Sinking dollar has Canadians vowing to eliminate or cut way back on cross-border shopping, U.S. travel
Majority express pessimism, anxiety about low dollar’s impact on the economy
January 29, 2016 – More than two-in-five Canadians say the declining value of the loonie against the U.S. dollar has them cutting south-of-the-border travel out of their plans entirely, while a further one-in-four say they’ll travel less, according to the most recent public opinion poll from the Angus Reid Institute.
At the same time, fully seven-in-ten Canadians say the low value of the dollar is hurting the country’s economy, their province’s fiscal fortunes and and their own pocketbooks.
- Nearly half of all Canadians surveyed (45%) say beyond cutting back on US travel, they’ll also be curtailing runs across the border for groceries and other consumer goods in the coming months because of the low loonie. Another 25 per cent plan to cut back at least a little bit
- Here at home, Canadians say they’re seeing higher prices at the grocery store, with more than half (52%) saying their food costs have gotten “a lot higher” in recent years
- Overall, seven-in-ten (71%) say the low dollar will hurt the Canadian economy, while fewer than one-in-five (18%) say it will be beneficial
Travel plans on the chopping block
Traveling to the United States, whether for business or pleasure, is as Canadian as hockey and Tim Hortons. Canadians made more than 23 million overnight trips to the U.S. in 2014, a number more than 10 times higher than the total for the next most-visited country (Mexico).
But with their dollar only worth 70 cents against the U.S. greenback, a Disneyland vacation or a getaway to New York many becomes harder for many families to justify. This is especially true for older Canadians (those ages 55 or older), half (49%) of whom say they will cut overnight travel to the U.S. out of their plans entirely.
Snowbirds aren’t the only ones saying they plan to stay home. While other age groups are less likely to say won’t travel to the U.S. at all, significant numbers still say they plan to cut back at least a little:
No more cross-border shopping
It’s not only overnight travel to the states the low dollar is affecting. Canadians are also scaling back their cross-border shopping trips.
Fewer than one-in-five (19%) say the low loonie won’t have any effect on their plans to same-day shop in the U.S. Among those who say their plans will be affected, the vast majority (45% overall) say they’ll stop doing their shopping in the states entirely. This compares to 19 per cent who say they’ll cut back substantially and 6 per cent who say they’ll reduce these trips a little.
Again, it’s older Canadians who are most likely to eliminate it from their routines:
Dollar blamed for high food prices at home
Shoppers seeking relief by making more of their purchases in Canada may not find it. As has been extensively reported, domestic shopping is anything but immune to the effects of the low dollar.
Asked to consider the consequences of a lower valued currency on their household grocery bills, more than nine-in-ten Canadians (92%) say they’ve noticed increased costs. Of this group, more than half (52%) say their grocery bills are “a lot higher.”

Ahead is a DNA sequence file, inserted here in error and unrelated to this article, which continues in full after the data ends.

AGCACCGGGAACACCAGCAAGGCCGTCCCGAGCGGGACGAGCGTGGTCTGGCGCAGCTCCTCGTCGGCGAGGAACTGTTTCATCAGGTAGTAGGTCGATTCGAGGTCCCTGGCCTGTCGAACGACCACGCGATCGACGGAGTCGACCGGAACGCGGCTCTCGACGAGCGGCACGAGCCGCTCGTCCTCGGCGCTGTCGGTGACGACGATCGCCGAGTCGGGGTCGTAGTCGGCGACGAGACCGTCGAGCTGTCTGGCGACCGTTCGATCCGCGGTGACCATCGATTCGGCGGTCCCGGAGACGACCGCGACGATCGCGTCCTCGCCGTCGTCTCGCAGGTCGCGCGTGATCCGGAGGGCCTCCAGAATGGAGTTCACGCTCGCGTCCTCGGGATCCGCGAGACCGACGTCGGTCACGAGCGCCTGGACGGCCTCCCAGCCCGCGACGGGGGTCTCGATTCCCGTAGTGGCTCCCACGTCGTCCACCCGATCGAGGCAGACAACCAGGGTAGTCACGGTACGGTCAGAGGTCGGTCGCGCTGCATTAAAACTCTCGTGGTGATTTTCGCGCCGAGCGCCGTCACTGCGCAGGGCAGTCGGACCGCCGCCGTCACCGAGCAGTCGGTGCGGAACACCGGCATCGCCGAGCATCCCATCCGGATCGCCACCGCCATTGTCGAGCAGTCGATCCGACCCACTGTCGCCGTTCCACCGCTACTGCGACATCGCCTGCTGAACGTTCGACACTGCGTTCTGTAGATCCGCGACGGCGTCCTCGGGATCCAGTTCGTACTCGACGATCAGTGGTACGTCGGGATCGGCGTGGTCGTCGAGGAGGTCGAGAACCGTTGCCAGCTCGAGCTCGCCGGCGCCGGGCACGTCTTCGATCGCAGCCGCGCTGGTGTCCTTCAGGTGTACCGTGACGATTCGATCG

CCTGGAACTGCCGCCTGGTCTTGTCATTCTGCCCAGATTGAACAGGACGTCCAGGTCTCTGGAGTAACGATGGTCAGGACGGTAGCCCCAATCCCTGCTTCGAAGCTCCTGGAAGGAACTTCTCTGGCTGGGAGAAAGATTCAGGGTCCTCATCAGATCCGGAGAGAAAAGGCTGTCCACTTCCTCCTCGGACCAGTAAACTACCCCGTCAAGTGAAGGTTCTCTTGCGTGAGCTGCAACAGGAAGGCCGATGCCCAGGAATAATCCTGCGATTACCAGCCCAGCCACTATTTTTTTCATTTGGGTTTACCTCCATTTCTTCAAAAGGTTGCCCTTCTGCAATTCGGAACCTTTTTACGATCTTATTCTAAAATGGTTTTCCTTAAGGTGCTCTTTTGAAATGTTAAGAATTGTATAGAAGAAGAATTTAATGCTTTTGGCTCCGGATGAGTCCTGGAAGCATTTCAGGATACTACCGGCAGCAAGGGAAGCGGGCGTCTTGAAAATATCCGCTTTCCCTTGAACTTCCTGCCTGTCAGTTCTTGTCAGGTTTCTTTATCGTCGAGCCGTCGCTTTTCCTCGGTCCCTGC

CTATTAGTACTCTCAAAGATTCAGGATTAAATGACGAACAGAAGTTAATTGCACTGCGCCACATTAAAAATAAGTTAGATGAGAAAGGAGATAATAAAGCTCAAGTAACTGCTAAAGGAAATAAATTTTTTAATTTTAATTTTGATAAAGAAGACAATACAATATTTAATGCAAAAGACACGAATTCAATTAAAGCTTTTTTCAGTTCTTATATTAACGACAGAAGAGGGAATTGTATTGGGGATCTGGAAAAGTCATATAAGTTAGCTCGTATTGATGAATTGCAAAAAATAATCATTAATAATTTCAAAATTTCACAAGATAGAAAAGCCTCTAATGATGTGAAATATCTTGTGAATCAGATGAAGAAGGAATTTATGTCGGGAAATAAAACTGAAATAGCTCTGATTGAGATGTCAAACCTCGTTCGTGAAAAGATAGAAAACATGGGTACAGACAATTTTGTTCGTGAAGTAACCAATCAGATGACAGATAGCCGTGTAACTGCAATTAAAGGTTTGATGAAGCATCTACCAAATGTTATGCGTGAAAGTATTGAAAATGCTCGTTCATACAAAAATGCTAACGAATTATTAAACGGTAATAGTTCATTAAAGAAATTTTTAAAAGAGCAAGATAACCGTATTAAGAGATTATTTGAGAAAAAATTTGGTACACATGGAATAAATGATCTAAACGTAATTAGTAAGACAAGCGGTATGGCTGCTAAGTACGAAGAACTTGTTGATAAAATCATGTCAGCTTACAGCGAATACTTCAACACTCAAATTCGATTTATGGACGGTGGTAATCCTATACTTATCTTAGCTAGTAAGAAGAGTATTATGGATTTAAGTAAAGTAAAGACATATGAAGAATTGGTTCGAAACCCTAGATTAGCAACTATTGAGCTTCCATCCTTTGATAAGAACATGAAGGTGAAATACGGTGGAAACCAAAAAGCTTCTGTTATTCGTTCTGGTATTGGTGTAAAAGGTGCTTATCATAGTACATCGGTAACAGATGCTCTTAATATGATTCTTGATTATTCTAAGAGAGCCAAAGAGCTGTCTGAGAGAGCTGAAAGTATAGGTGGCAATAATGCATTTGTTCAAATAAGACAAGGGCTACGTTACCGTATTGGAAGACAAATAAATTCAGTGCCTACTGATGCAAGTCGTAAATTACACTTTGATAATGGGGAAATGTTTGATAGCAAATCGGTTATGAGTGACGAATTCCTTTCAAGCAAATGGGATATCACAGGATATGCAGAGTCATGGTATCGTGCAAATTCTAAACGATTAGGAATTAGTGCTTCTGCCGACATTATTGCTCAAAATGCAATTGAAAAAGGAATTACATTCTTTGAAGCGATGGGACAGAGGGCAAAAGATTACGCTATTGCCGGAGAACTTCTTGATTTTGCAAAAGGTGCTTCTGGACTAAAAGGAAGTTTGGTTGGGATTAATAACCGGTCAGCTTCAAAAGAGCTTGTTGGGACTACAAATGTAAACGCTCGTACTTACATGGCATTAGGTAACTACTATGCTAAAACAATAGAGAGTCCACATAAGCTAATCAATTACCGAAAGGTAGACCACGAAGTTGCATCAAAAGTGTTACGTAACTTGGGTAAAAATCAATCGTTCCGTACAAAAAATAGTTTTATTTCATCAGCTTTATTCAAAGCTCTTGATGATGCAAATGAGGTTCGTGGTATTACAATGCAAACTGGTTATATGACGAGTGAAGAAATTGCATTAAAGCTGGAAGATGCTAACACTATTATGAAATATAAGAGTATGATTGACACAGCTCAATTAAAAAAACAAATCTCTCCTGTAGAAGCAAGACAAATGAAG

Impact on Canadian Economy, Households
Little wonder then, that in light of the anticipated changes to their own consumer behavior in the coming months – combined with the current impact on their wallets – the vast majority of Canadians do not see a lower loonie as good for either their national, regional or household economies. As seen in the following graph – roughly three-quarters say the dollar’s value will “hurt” all three – either a “little” or a “lot:”
At the household level, the Angus Reid Institute finds the most pessimism, reflecting the above noted anxiety and retrenching of spending plans. Where about one-in-five Canadians see potential benefits to both their national and regional economies as a result of the dollar, a mere four per cent see the potential for their personal financial situations to improve.
Perceived effect on regional economies varies
If even a glint of optimism is to be found, it is in the nation’s most populous provinces – Ontario, Quebec, and British Columbia – where roughly one-in-five see the low dollar as benefitting their local economies.
Conversely, on the Prairies and in the Atlantic, approximately four-in-five see the dollar’s impact on their local economy as hurtful, while fewer than one-in-ten see a benefit, as seen in the graph that follows.
In resource-driven Alberta, respondents see the situation as particularly dire. More than half (56%) say the low dollar is hurting their provincial economy “a lot.” No other region sees a majority choosing this most-extreme option (see comprehensive tables for more detail).
It bears noting that the Canadian export economy represents nearly one-third (32%) of this country’s GDP. A low dollar is often seen as beneficial to exporters, because it makes the price of their goods more attractive to foreign buyers.
That said, this argument doesn’t appear to have persuaded many Canadians about the potential benefits of a low dollar. Rather, the broad-based national pessimism noted in these survey results may well be driven by perceptions of how the dollar is affecting so-called home economics, and by the collapse of revenues from energy-related industries – realities reflected in daily headlines.
Shachi Kurl, Senior Vice President: 604.908.1693 email@example.com
Image Credit – Viv Lynch